Cornell Giving Day raises nearly $7M for colleges and units

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Joe Schwartz
Big Red Bear with alumnus on Wall Street
Courtesy of Christopher Haight
The Big Red Bear and a young alumnus celebrate Cornell Giving Day on Wall Street in New York City.
Giving Day command center
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Cornell Alumni Affairs and Development staff monitor Giving Day progress from the "command room" in downtown Ithaca.
World map
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The university received charitable donations from more than 9,600 people - alumni, parents, staff, friends, students and faculty - totaling $6.97 million dollars. The gifts, mostly made online, came from people in every U.S. state, Puerto Rico, the U.S. Virgin Islands, and 52 countries on six continents (all but the stubbornly absent Antarctica).

The first Cornell Giving Day began at midnight March 25, unfolded through 24 hours of mostly online campaigning and giving, and concluded having generated more than 9,600 gifts totaling nearly $6.97 million.

“What a great first Cornell Giving Day,” Valisha Graves ’85 wrote in an email just hours after the day concluded. “I really enjoyed watching the leaderboard and challenges online, and I went to the reception at the Cornell Club.”

After making her gift, Graves did what Alumni Affairs and Development staff hoped donors would do: She promoted the campaign on Twitter, Facebook and Instagram, joining thousands who worked their networks and checked www.givingday.cornell.edu all day to bring in more gifts and unlock funds through several challenges.

Donors directed their gifts to any area of Cornell they wanted, with the main focus of the event focusing on colleges and units, which engaged in fierce but friendly competition to raise the most money and gifts. Athletics and Physical Education topped the list with $1,819,408 to support its programs, followed closely by the College of Arts and Sciences and the School of Hotel Administration.

The College of Arts and Sciences received the most gifts – 1,496 – followed by the College of Engineering and the College of Agriculture and Life Sciences.

Even areas near the bottom of leaderboards saw a tangible spike in support. For example, the Atkinson Center for a Sustainable Future brought in $7,295 in gifts from 50 people, more individual gifts than the center received all last year.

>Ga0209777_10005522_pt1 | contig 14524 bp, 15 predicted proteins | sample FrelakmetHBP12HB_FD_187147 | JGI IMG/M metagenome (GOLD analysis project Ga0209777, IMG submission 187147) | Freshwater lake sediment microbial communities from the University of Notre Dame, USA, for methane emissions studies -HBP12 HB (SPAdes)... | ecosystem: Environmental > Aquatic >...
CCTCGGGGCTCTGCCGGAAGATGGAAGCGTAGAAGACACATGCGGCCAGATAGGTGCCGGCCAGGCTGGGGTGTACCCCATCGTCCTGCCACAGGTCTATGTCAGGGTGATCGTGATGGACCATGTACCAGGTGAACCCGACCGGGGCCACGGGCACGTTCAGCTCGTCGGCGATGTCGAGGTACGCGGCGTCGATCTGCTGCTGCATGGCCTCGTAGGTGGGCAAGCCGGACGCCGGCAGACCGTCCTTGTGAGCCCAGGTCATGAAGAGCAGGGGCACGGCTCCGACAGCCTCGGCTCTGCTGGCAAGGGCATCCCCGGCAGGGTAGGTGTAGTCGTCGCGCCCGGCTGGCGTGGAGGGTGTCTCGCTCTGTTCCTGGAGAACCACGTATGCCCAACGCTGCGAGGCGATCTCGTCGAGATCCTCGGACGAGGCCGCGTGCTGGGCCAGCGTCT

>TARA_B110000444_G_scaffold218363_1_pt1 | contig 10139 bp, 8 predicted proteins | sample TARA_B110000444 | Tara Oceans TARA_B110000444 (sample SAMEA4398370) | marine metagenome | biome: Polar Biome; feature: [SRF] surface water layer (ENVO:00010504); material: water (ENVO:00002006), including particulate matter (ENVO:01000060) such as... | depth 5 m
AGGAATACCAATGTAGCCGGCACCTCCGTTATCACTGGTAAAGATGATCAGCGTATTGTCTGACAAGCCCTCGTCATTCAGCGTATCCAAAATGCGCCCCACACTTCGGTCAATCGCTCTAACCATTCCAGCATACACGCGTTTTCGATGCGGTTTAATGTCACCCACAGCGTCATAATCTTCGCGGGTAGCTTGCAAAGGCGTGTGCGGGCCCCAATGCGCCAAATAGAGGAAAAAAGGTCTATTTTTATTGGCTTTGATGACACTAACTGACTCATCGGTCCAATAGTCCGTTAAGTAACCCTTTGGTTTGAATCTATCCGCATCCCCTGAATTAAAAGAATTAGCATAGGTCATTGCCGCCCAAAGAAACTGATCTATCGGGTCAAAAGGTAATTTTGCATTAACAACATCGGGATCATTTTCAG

An additional $250,000 in challenge funds will be distributed among the colleges and units based on performance.

Gifts came in from 52 countries, six continents, and all 50 U.S. states plus Washington, D.C., and Puerto Rico, unlocking challenge funds tied to geographical location of donors.

In all, nine challenges were tied to activity of young alumni, Facebook posts, Instagram shares and others, adding $50,000 to the day's total.

A gift to the Cornell Law School from Stan Widger, J.D. ’75, was randomly selected to receive bonus money from all Reunion years gifts – classes ending in 0 and 5 – generating $8,000 for the Law School.

“It was a little like winning a lottery,” Widger said when he found out how his gift had multiplied, “except, of course, that I don’t get to keep the money – it goes to a much better cause.”

The Cornell Giving Day website live streamed talk-show-style content throughout the day, with Keith Hannon, associate director of social media strategy, broadcasting interviews with Cornell faculty, staff, students and performance groups for 24 hours straight, allowing only a few brief breaks in programming.

His guests included Professor Brian Earle ’67, MPS ’71, Lynah Rink Zamboni driver David Nulle (and a number of his signature costumes), Cornell Glee Club members and the Big Red Band. Two student leaders in the architecture program led viewers through a sneak preview of the dragon that will be unveiled on Dragon Day, March 27.

The last guest of the Giving Day live broadcast, Jenna Galbut ’13, told Hannon she is grateful for Cornell and promised to make a gift for each comment about gratitude posted during her interview.

The combination of online challenges, social media buzz and in-person celebration fueled enthusiasm and gave the day a spirit of collaboration, said Charlie Phlegar, vice president for alumni affairs and development.

“It’s amazing that we were able to generate so much excitement and participation in just one day,” he said.

The money raised, he said, is wonderful, but the best part of the day is that Cornell touched hundreds of thousands of people in the process, starting fruitful conversations about the value of a Cornell education, research and outreach.

Phlegar said many Cornellians he spoke with throughout the day were proud to give to Cornell and had fun with it.

“We saw the power of the Cornell community in action on March 25,” said Cornell President David Skorton. “Together, our alumni, parents and friends have shown how much they care about the university, and how much of an impact they can make together to further our mission on so many fronts. I’m truly impressed and grateful for this historic day of giving to Cornell.”

Kate Klein is a writer for Alumni Affairs and Development.


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